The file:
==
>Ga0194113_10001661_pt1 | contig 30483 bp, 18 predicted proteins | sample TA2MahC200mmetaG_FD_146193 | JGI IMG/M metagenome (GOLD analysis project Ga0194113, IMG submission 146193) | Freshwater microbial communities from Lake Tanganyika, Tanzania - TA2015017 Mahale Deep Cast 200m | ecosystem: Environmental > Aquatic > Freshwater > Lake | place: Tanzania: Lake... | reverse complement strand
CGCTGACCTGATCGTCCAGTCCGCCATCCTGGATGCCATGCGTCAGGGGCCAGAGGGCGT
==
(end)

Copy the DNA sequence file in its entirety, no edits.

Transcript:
>Ga0194113_10001661_pt1 | contig 30483 bp, 18 predicted proteins | sample TA2MahC200mmetaG_FD_146193 | JGI IMG/M metagenome (GOLD analysis project Ga0194113, IMG submission 146193) | Freshwater microbial communities from Lake Tanganyika, Tanzania - TA2015017 Mahale Deep Cast 200m | ecosystem: Environmental > Aquatic > Freshwater > Lake | place: Tanzania: Lake... | reverse complement strand
CGCTGACCTGATCGTCCAGTCCGCCATCCTGGATGCCATGCGTCAGGGGCCAGAGGGCGT